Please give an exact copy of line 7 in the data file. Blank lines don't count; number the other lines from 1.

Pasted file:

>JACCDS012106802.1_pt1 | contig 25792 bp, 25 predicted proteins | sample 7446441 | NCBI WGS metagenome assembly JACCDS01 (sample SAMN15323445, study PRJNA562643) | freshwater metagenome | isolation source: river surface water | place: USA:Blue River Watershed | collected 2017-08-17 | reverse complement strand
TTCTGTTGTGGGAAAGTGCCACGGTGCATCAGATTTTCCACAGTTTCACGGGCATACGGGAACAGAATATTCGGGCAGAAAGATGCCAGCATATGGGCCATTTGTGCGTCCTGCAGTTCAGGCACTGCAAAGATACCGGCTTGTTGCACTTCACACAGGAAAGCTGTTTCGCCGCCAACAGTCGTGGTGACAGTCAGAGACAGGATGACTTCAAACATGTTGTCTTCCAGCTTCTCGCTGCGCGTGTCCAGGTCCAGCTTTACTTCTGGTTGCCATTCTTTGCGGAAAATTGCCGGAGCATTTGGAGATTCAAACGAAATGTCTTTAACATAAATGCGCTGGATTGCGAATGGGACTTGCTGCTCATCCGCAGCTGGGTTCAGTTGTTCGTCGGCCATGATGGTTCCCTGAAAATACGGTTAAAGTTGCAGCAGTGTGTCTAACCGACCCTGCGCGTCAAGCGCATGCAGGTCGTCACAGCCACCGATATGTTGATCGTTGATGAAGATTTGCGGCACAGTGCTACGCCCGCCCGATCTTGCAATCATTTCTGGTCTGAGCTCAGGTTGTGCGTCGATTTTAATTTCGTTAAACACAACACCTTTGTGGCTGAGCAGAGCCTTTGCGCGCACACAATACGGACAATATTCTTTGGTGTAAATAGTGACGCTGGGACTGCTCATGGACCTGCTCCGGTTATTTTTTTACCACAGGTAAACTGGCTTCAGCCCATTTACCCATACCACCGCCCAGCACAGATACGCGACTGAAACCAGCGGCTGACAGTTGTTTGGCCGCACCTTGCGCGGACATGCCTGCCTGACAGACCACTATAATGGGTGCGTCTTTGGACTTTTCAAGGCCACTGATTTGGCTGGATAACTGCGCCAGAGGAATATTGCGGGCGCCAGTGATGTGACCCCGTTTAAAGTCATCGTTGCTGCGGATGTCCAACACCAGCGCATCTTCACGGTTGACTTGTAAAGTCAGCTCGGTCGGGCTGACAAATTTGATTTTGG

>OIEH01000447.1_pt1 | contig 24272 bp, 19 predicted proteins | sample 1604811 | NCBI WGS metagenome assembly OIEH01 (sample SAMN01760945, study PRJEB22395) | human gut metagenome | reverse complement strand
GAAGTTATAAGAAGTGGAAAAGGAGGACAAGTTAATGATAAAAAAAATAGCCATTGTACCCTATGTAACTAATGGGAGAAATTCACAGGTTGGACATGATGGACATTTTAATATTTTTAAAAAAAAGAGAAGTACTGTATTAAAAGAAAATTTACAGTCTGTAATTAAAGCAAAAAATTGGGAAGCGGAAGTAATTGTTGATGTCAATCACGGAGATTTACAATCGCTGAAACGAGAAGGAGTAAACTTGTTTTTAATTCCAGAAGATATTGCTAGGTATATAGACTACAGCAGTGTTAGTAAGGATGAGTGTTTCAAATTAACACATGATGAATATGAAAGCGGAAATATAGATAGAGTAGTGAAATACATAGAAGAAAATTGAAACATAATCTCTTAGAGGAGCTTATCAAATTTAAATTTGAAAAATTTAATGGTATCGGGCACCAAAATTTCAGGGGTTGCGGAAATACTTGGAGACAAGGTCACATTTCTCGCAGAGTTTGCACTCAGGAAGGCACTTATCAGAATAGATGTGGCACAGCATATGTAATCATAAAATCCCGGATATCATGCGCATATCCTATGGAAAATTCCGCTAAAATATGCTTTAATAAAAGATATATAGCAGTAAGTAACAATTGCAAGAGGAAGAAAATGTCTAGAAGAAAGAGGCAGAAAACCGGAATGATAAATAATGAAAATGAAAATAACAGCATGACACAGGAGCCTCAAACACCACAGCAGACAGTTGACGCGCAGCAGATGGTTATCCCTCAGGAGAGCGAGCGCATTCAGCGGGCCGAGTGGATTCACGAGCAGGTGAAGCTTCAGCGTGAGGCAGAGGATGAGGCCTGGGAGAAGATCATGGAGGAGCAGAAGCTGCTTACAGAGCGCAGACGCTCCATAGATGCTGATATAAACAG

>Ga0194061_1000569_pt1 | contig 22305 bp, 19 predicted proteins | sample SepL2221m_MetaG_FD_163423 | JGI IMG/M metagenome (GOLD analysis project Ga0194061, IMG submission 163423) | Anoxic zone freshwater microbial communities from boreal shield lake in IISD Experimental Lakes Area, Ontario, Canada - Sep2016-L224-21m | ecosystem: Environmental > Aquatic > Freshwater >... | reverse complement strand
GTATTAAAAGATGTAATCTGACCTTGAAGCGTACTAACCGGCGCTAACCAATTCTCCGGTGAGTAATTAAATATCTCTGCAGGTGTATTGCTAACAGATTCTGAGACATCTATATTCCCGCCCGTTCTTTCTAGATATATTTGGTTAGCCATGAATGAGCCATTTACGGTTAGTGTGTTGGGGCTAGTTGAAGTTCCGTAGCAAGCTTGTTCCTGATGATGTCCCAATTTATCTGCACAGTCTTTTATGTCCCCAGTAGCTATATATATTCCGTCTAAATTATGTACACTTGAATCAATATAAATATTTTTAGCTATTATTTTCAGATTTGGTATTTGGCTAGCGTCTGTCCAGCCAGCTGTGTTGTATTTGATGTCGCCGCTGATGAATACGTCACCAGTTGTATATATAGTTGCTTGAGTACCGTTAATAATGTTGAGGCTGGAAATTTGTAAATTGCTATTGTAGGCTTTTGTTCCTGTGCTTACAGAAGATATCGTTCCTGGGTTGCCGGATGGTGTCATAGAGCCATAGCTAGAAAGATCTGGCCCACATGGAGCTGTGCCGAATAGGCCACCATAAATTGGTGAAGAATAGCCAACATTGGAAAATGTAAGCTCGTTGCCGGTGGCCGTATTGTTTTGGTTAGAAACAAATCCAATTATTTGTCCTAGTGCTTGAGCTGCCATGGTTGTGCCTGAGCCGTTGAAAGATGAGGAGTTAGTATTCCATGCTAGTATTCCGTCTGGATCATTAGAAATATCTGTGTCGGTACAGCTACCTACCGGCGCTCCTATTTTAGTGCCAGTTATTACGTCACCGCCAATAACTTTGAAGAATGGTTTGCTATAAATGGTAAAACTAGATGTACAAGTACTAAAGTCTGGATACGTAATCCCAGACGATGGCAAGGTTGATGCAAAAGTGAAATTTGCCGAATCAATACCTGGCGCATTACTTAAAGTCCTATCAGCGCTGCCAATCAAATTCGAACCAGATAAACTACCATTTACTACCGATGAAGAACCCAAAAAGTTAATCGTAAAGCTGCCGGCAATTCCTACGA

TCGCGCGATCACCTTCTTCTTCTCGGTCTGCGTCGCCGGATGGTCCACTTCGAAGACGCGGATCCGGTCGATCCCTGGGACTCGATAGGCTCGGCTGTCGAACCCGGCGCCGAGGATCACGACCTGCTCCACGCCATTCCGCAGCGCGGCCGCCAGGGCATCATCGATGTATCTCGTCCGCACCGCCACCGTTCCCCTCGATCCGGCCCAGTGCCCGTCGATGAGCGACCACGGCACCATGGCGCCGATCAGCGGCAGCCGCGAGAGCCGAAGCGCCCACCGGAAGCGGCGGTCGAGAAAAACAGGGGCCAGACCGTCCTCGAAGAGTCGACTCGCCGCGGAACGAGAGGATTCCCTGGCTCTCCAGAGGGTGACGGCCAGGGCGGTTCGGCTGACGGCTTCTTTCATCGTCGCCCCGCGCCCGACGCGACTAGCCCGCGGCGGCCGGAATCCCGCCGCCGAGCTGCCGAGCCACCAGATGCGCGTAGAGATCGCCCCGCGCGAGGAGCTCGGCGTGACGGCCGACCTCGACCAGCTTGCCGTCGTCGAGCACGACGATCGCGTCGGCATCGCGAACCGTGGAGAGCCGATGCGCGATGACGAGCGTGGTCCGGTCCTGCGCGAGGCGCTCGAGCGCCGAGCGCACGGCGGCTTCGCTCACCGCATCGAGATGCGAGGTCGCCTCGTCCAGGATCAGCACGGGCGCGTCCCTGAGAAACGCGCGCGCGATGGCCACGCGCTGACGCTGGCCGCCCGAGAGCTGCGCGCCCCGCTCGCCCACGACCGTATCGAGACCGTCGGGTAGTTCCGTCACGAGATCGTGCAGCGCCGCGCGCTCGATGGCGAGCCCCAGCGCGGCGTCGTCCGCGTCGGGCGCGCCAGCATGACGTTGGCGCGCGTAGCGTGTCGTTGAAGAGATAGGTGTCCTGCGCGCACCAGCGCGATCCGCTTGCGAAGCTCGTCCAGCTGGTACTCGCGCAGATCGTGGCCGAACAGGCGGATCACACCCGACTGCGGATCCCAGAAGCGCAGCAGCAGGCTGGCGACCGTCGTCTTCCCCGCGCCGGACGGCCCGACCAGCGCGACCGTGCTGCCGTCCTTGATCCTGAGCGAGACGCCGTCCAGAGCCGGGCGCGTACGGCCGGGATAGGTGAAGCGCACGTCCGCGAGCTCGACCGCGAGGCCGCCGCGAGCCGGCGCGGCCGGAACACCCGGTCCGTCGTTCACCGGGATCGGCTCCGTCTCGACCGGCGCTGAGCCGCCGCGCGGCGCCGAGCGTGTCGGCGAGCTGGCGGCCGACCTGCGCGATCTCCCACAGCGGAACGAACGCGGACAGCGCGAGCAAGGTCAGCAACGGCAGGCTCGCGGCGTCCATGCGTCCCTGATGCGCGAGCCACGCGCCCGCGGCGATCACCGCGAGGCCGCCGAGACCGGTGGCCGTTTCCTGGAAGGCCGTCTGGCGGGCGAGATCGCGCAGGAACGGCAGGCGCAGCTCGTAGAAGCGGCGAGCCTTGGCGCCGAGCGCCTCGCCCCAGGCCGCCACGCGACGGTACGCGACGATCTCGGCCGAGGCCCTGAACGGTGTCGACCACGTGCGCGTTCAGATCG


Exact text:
TCGCGCGATCACCTTCTTCTTCTCGGTCTGCGTCGCCGGATGGTCCACTTCGAAGACGCGGATCCGGTCGATCCCTGGGACTCGATAGGCTCGGCTGTCGAACCCGGCGCCGAGGATCACGACCTGCTCCACGCCATTCCGCAGCGCGGCCGCCAGGGCATCATCGATGTATCTCGTCCGCACCGCCACCGTTCCCCTCGATCCGGCCCAGTGCCCGTCGATGAGCGACCACGGCACCATGGCGCCGATCAGCGGCAGCCGCGAGAGCCGAAGCGCCCACCGGAAGCGGCGGTCGAGAAAAACAGGGGCCAGACCGTCCTCGAAGAGTCGACTCGCCGCGGAACGAGAGGATTCCCTGGCTCTCCAGAGGGTGACGGCCAGGGCGGTTCGGCTGACGGCTTCTTTCATCGTCGCCCCGCGCCCGACGCGACTAGCCCGCGGCGGCCGGAATCCCGCCGCCGAGCTGCCGAGCCACCAGATGCGCGTAGAGATCGCCCCGCGCGAGGAGCTCGGCGTGACGGCCGACCTCGACCAGCTTGCCGTCGTCGAGCACGACGATCGCGTCGGCATCGCGAACCGTGGAGAGCCGATGCGCGATGACGAGCGTGGTCCGGTCCTGCGCGAGGCGCTCGAGCGCCGAGCGCACGGCGGCTTCGCTCACCGCATCGAGATGCGAGGTCGCCTCGTCCAGGATCAGCACGGGCGCGTCCCTGAGAAACGCGCGCGCGATGGCCACGCGCTGACGCTGGCCGCCCGAGAGCTGCGCGCCCCGCTCGCCCACGACCGTATCGAGACCGTCGGGTAGTTCCGTCACGAGATCGTGCAGCGCCGCGCGCTCGATGGCGAGCCCCAGCGCGGCGTCGTCCGCGTCGGGCGCGCCAGCATGACGTTGGCGCGCGTAGCGTGTCGTTGAAGAGATAGGTGTCCTGCGCGCACCAGCGCGATCCGCTTGCGAAGCTCGTCCAGCTGGTACTCGCGCAGATCGTGGCCGAACAGGCGGATCACACCCGACTGCGGATCCCAGAAGCGCAGCAGCAGGCTGGCGACCGTCGTCTTCCCCGCGCCGGACGGCCCGACCAGCGCGACCGTGCTGCCGTCCTTGATCCTGAGCGAGACGCCGTCCAGAGCCGGGCGCGTACGGCCGGGATAGGTGAAGCGCACGTCCGCGAGCTCGACCGCGAGGCCGCCGCGAGCCGGCGCGGCCGGAACACCCGGTCCGTCGTTCACCGGGATCGGCTCCGTCTCGACCGGCGCTGAGCCGCCGCGCGGCGCCGAGCGTGTCGGCGAGCTGGCGGCCGACCTGCGCGATCTCCCACAGCGGAACGAACGCGGACAGCGCGAGCAAGGTCAGCAACGGCAGGCTCGCGGCGTCCATGCGTCCCTGATGCGCGAGCCACGCGCCCGCGGCGATCACCGCGAGGCCGCCGAGACCGGTGGCCGTTTCCTGGAAGGCCGTCTGGCGGGCGAGATCGCGCAGGAACGGCAGGCGCAGCTCGTAGAAGCGGCGAGCCTTGGCGCCGAGCGCCTCGCCCCAGGCCGCCACGCGACGGTACGCGACGATCTCGGCCGAGGCCCTGAACGGTGTCGACCACGTGCGCGTTCAGATCG